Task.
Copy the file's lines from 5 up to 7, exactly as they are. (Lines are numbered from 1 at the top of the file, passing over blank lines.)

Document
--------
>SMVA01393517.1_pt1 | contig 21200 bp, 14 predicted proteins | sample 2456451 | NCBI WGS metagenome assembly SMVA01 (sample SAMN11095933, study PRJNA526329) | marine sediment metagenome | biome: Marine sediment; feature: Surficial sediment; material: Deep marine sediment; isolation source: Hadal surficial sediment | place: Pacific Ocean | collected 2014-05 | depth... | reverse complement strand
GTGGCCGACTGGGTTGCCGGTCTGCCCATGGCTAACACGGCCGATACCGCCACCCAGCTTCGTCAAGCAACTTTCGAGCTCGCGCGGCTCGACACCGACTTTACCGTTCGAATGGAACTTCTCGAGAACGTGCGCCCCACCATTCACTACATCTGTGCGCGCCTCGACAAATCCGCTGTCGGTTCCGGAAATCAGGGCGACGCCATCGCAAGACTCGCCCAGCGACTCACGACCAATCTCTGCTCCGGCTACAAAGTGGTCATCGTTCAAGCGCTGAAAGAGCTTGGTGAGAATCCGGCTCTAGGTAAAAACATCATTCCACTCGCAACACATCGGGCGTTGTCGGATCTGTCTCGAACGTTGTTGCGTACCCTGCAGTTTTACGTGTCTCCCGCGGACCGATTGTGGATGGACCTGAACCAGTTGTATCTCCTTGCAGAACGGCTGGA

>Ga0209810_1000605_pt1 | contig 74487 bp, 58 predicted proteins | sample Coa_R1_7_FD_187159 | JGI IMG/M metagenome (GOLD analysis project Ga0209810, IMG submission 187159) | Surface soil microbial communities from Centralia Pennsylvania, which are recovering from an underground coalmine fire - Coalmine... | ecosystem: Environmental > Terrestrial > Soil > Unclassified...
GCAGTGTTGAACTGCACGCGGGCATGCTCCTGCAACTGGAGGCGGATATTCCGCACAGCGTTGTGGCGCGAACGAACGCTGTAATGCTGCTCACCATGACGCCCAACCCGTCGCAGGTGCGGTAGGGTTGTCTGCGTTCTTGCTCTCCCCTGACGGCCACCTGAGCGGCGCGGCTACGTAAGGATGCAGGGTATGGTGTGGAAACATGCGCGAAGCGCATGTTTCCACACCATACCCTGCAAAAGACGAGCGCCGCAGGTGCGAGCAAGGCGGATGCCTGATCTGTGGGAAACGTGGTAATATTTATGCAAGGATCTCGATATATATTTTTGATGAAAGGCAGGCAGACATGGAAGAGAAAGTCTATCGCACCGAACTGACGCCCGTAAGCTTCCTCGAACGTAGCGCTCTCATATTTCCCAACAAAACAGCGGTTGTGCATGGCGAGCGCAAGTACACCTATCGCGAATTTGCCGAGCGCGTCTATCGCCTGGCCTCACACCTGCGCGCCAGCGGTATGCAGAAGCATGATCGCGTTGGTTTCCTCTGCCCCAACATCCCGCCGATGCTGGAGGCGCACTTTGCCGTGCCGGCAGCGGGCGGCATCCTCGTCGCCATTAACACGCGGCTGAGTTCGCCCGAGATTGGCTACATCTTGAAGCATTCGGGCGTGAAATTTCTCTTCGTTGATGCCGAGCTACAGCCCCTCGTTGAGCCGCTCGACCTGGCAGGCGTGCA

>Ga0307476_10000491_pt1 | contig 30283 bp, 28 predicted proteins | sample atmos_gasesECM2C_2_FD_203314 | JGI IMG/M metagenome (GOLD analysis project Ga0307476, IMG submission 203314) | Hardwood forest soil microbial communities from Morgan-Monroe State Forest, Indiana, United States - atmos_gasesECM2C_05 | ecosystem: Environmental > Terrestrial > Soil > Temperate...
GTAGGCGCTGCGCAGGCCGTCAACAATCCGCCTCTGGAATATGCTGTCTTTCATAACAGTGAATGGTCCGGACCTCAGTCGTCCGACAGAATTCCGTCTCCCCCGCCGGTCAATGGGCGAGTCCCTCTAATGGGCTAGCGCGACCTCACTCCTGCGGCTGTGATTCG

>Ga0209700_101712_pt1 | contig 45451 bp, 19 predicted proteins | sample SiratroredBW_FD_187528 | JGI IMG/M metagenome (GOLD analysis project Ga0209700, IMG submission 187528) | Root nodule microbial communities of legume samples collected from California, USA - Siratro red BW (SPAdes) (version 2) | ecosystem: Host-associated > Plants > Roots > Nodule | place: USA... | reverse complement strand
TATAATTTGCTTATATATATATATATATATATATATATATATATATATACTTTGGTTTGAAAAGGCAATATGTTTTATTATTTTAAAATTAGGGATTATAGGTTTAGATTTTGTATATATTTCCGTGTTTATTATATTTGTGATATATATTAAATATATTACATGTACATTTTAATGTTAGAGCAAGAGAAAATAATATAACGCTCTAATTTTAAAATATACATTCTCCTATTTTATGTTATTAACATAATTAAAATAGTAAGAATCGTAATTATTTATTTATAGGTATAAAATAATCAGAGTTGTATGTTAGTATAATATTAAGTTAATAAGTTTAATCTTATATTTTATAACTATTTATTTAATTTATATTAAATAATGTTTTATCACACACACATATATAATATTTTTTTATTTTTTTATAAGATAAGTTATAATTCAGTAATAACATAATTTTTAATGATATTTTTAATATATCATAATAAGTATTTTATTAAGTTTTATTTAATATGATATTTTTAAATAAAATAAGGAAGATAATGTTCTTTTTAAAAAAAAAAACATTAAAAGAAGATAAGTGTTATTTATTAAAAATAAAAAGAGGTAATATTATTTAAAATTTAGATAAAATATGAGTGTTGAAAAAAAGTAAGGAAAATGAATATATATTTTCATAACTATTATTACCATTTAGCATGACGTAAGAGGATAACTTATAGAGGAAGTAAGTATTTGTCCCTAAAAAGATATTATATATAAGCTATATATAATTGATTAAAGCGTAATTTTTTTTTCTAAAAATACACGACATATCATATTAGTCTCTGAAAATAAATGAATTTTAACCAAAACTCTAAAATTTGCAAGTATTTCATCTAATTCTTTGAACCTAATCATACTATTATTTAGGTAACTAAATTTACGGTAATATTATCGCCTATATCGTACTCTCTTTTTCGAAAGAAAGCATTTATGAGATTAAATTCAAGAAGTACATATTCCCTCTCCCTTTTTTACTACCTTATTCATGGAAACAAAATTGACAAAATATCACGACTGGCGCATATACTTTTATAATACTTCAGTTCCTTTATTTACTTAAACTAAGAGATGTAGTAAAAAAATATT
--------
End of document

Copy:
>Ga0307476_10000491_pt1 | contig 30283 bp, 28 predicted proteins | sample atmos_gasesECM2C_2_FD_203314 | JGI IMG/M metagenome (GOLD analysis project Ga0307476, IMG submission 203314) | Hardwood forest soil microbial communities from Morgan-Monroe State Forest, Indiana, United States - atmos_gasesECM2C_05 | ecosystem: Environmental > Terrestrial > Soil > Temperate...
GTAGGCGCTGCGCAGGCCGTCAACAATCCGCCTCTGGAATATGCTGTCTTTCATAACAGTGAATGGTCCGGACCTCAGTCGTCCGACAGAATTCCGTCTCCCCCGCCGGTCAATGGGCGAGTCCCTCTAATGGGCTAGCGCGACCTCACTCCTGCGGCTGTGATTCG

>Ga0209700_101712_pt1 | contig 45451 bp, 19 predicted proteins | sample SiratroredBW_FD_187528 | JGI IMG/M metagenome (GOLD analysis project Ga0209700, IMG submission 187528) | Root nodule microbial communities of legume samples collected from California, USA - Siratro red BW (SPAdes) (version 2) | ecosystem: Host-associated > Plants > Roots > Nodule | place: USA... | reverse complement strand